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Classifier Ensembles: Select RealWorld Applications
, 2008
"... Broad classes of statistical classification algorithms have been developed and applied successfully to a wide range of real world domains. In general, ensuring that the particular classification algorithm matches the properties of the data is crucial in providing results that meet the needs of the p ..."
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Broad classes of statistical classification algorithms have been developed and applied successfully to a wide range of real world domains. In general, ensuring that the particular classification algorithm matches the properties of the data is crucial in providing results that meet the needs of the particular application domain. One way in which the impact of this algorithm/application match can be alleviated is by using ensembles of classifiers, where a variety of classifiers (either different types of classifiers or different instantiations of the same classifier) are pooled before a final classification decision is made. Intuitively, classifier ensembles allow the different needs of a difficult problem to be handled by classifiers suited to those particular needs. Mathematically, classifier ensembles provide an extra degree of freedom in the classical bias/variance tradeoff, allowing solutions that would be difficult (if not impossible) to reach with only a single classifier. Because of these advantages, classifier ensembles have been applied to many difficult real world problems. In this paper, we survey select applications of ensemble methods to problems that have historically been most representative of the difficulties in classification. In particular, we survey applications of ensemble methods to remote sensing, person recognition, one vs. all recognition, and medicine.
Modeling The Bioconcentration Factors and Bioaccumulation Factors of Polychlorinated Biphenyls with Posetic Quantitative Super Structure/Activity Relationship
 QSSAR)”, Mol Div
"... Summary During bioconcentration, chemical pollutants from water are absorbed by aquatic animals via the skin or a respiratory surface, while the entry routes of chemicals during bioaccumulation are both directly from the environment (skin or a respiratory surface) and indirectly from food. The bioc ..."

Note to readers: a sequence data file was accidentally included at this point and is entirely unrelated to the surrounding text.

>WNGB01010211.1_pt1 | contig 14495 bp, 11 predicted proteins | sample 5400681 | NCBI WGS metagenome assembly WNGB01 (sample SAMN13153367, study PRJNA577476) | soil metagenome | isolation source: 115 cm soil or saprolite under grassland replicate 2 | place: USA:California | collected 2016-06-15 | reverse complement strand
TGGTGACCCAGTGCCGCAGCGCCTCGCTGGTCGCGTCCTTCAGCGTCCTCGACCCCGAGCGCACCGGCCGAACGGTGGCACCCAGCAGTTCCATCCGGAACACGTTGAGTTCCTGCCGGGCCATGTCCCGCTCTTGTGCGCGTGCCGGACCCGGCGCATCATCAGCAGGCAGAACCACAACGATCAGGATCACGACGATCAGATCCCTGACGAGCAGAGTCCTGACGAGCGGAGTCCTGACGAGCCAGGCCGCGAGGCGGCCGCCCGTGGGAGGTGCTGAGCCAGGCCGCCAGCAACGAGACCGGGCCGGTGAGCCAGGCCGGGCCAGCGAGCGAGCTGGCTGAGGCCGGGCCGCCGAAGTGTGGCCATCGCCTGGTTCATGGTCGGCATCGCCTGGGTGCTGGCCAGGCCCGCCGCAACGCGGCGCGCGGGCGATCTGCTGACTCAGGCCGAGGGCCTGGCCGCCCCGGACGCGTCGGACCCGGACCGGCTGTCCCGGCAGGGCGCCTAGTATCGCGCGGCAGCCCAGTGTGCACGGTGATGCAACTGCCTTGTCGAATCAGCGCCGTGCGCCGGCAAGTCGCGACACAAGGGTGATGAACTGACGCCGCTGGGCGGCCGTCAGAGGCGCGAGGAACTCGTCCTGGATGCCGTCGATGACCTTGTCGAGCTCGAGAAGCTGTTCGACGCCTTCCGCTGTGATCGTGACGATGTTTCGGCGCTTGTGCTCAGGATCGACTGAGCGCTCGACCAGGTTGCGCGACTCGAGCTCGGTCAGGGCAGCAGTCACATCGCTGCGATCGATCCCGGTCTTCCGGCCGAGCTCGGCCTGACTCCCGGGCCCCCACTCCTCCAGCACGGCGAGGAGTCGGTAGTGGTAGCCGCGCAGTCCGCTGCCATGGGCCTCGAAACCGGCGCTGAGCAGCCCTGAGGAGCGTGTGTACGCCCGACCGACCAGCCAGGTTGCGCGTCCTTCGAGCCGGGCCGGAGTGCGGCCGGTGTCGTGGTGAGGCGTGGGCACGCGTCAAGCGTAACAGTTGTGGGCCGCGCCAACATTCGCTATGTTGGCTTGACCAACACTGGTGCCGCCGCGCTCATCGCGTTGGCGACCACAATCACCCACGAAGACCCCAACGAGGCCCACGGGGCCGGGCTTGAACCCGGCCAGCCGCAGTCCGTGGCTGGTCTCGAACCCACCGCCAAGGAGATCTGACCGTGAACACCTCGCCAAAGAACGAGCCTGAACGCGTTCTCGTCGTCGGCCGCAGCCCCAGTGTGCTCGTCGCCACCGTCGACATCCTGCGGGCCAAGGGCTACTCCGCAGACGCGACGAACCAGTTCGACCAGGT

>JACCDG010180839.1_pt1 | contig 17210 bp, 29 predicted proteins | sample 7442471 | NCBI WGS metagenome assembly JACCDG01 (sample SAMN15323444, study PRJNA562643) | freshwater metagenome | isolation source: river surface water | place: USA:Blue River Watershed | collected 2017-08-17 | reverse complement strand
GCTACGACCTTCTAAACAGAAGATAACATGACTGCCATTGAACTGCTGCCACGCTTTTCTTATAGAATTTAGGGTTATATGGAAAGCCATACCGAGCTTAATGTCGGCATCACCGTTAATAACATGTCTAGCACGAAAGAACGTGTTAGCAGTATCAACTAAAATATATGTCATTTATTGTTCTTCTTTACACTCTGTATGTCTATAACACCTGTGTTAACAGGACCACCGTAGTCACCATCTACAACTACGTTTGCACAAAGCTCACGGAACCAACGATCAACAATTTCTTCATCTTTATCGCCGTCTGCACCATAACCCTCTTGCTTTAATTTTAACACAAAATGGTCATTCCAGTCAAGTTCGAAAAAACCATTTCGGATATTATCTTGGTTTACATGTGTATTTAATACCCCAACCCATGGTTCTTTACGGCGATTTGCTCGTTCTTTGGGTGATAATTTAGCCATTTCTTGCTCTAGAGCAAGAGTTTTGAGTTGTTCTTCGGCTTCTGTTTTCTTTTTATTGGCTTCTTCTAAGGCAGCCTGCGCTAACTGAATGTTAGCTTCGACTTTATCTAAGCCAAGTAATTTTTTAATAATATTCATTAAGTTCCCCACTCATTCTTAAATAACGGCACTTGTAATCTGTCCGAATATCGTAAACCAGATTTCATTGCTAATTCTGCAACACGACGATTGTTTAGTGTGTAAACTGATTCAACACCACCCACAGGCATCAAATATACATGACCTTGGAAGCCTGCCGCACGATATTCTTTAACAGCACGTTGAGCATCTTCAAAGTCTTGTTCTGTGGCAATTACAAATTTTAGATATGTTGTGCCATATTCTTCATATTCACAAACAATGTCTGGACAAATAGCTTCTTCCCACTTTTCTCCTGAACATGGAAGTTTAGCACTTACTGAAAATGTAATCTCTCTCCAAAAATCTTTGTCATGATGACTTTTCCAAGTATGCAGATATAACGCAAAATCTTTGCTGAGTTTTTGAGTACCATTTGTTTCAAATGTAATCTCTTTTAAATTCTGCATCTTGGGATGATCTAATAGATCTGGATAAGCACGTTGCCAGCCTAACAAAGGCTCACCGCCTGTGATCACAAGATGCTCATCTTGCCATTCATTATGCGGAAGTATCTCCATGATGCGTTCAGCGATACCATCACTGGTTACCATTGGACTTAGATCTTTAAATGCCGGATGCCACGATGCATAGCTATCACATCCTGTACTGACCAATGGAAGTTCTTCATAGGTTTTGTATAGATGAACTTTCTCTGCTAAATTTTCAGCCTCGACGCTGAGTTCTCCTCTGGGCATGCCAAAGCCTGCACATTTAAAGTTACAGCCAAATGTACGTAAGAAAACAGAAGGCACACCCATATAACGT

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Summary During bioconcentration, chemical pollutants from water are absorbed by aquatic animals via the skin or a respiratory surface, while the entry routes of chemicals during bioaccumulation are both directly from the environment (skin or a respiratory surface) and indirectly from food. The bioconcentration factor (BCF) and the bioaccumulation factor (BAF) for a particular chemical compound are defined as the ratio of the concentration of a chemical inside an organism to the concentration in the surrounding environment. Because the experimental determination of BAF and BCF is timeconsuming and expensive, it is efficacious to develop models to provide reliable activity predictions for a large number of chemical compounds. Polychlorinated biphenyls (PCBs) released from industrial activities are persistent pollutants of the environment thereby producing widespread contamination of water and soil. PCBs can bioaccumulate in the food chain, constituting a potential source of exposure for the general population. To predict the bioconcentration and bioaccumulation factors for PCBs we make use of the biphenyl substitutionreaction network for the sequential substitution of Hatoms by Clatoms. Each PCB structure then occurs as a node of this reaction network, which is some sort of superstructure, turning out mathematically to be a partially ordered set (poset). Rather than dealing with the molecular structure via ordinary QSAR we use only this poset, making different quantitative superstructure/activity relationships (QSSAR). Thence we developed cluster expansion and splinoid QSSAR for PCB bioconcentration and bioaccumulation factors. The predictive ability of the BAF and BCF models generated for 20 data sets (representing different conditions and fish species) was evaluated with the leaveoneout crossvalidation, which shows that the splinoid QSSAR (r between 0.903 and 0.935) are better than models computed with the cluster expansion (r between 0.745 and 0.887). The splinoid QSSAR models for BAF and BCF yield predictions for the missing PCBs in the investigated data sets.
Classification of small molecules by two and threedimensional decomposition kernels
 BIOINFORMATICS
, 2007
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Philosophy of Mathematical Chemistry: A Personal Perspective
 HYLE International Journal for Philosophy of Chemistry
"... Abstract: This article discusses the nature of mathematical chemistry, discrete mathematical chemistry in particular. Molecules and macromolecules can be represented by model objects using methods of discrete mathematics, e.g., graphs and matrices. Mathematical formalisms are further applied on the ..."
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Abstract: This article discusses the nature of mathematical chemistry, discrete mathematical chemistry in particular. Molecules and macromolecules can be represented by model objects using methods of discrete mathematics, e.g., graphs and matrices. Mathematical formalisms are further applied on the model objects to distill various quantitative characteristics. The end product of such an exercise can be a better understanding of chemistry, the development of quantitative scales for qualitative notions of chemistry, or an illumination of the structural basis of chemical and biological properties. The aforementioned aspects of mathematical chemistry are discussed based on my own practitioner’s perspective.